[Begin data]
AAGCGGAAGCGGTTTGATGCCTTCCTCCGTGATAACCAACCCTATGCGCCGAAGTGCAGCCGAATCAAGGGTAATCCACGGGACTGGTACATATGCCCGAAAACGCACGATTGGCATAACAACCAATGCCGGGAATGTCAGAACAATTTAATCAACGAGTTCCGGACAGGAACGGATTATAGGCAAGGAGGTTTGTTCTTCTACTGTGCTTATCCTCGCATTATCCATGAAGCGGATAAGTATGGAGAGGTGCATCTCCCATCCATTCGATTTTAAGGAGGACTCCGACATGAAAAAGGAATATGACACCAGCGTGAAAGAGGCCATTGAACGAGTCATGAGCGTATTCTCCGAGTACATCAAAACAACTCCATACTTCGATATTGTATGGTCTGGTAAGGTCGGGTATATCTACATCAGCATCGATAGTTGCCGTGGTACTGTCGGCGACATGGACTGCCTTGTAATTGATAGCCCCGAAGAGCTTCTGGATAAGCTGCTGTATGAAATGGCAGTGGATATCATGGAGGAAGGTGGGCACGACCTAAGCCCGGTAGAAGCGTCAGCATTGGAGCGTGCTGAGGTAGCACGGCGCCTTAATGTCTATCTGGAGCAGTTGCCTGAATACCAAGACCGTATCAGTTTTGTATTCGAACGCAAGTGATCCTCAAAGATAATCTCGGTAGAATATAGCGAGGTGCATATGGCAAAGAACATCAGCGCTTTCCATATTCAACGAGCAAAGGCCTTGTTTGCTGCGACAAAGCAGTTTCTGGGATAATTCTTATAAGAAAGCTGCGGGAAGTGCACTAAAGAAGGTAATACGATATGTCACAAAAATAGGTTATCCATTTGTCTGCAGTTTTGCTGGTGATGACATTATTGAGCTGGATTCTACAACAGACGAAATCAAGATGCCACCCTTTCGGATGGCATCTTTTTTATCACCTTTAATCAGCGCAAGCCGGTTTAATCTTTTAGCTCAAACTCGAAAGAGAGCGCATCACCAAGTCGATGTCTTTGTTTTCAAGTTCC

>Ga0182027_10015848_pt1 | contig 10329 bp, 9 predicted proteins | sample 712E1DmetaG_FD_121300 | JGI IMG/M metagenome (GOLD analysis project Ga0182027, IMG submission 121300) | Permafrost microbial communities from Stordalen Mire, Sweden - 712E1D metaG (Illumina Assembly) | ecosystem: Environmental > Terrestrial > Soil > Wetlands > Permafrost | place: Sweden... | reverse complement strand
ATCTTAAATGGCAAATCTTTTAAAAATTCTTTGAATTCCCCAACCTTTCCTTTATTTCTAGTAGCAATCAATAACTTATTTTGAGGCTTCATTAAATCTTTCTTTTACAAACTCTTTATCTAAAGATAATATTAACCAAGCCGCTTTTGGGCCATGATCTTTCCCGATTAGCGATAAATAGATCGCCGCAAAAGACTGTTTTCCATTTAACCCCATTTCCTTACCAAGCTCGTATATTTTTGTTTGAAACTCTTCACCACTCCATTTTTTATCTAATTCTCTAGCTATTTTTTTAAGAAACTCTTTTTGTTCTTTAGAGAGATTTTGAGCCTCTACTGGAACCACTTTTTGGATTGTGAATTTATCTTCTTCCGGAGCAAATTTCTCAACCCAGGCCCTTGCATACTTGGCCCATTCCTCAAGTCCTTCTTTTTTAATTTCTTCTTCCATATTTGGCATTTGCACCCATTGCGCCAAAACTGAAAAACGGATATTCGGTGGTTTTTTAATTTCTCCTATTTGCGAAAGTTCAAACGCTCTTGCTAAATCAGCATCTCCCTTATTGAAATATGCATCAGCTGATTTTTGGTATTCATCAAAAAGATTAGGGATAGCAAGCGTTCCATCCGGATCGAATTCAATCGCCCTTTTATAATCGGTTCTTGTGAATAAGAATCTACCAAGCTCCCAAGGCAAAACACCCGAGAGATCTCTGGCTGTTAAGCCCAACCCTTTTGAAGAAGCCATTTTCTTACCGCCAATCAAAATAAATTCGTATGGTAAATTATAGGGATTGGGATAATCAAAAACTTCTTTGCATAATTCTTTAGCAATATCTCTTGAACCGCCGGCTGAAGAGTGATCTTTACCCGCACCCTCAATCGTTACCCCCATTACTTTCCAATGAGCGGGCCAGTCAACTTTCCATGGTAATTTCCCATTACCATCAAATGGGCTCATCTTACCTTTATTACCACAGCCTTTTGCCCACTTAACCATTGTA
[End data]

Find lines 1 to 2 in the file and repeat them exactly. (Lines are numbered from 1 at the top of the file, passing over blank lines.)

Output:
AAGCGGAAGCGGTTTGATGCCTTCCTCCGTGATAACCAACCCTATGCGCCGAAGTGCAGCCGAATCAAGGGTAATCCACGGGACTGGTACATATGCCCGAAAACGCACGATTGGCATAACAACCAATGCCGGGAATGTCAGAACAATTTAATCAACGAGTTCCGGACAGGAACGGATTATAGGCAAGGAGGTTTGTTCTTCTACTGTGCTTATCCTCGCATTATCCATGAAGCGGATAAGTATGGAGAGGTGCATCTCCCATCCATTCGATTTTAAGGAGGACTCCGACATGAAAAAGGAATATGACACCAGCGTGAAAGAGGCCATTGAACGAGTCATGAGCGTATTCTCCGAGTACATCAAAACAACTCCATACTTCGATATTGTATGGTCTGGTAAGGTCGGGTATATCTACATCAGCATCGATAGTTGCCGTGGTACTGTCGGCGACATGGACTGCCTTGTAATTGATAGCCCCGAAGAGCTTCTGGATAAGCTGCTGTATGAAATGGCAGTGGATATCATGGAGGAAGGTGGGCACGACCTAAGCCCGGTAGAAGCGTCAGCATTGGAGCGTGCTGAGGTAGCACGGCGCCTTAATGTCTATCTGGAGCAGTTGCCTGAATACCAAGACCGTATCAGTTTTGTATTCGAACGCAAGTGATCCTCAAAGATAATCTCGGTAGAATATAGCGAGGTGCATATGGCAAAGAACATCAGCGCTTTCCATATTCAACGAGCAAAGGCCTTGTTTGCTGCGACAAAGCAGTTTCTGGGATAATTCTTATAAGAAAGCTGCGGGAAGTGCACTAAAGAAGGTAATACGATATGTCACAAAAATAGGTTATCCATTTGTCTGCAGTTTTGCTGGTGATGACATTATTGAGCTGGATTCTACAACAGACGAAATCAAGATGCCACCCTTTCGGATGGCATCTTTTTTATCACCTTTAATCAGCGCAAGCCGGTTTAATCTTTTAGCTCAAACTCGAAAGAGAGCGCATCACCAAGTCGATGTCTTTGTTTTCAAGTTCC

>Ga0182027_10015848_pt1 | contig 10329 bp, 9 predicted proteins | sample 712E1DmetaG_FD_121300 | JGI IMG/M metagenome (GOLD analysis project Ga0182027, IMG submission 121300) | Permafrost microbial communities from Stordalen Mire, Sweden - 712E1D metaG (Illumina Assembly) | ecosystem: Environmental > Terrestrial > Soil > Wetlands > Permafrost | place: Sweden... | reverse complement strand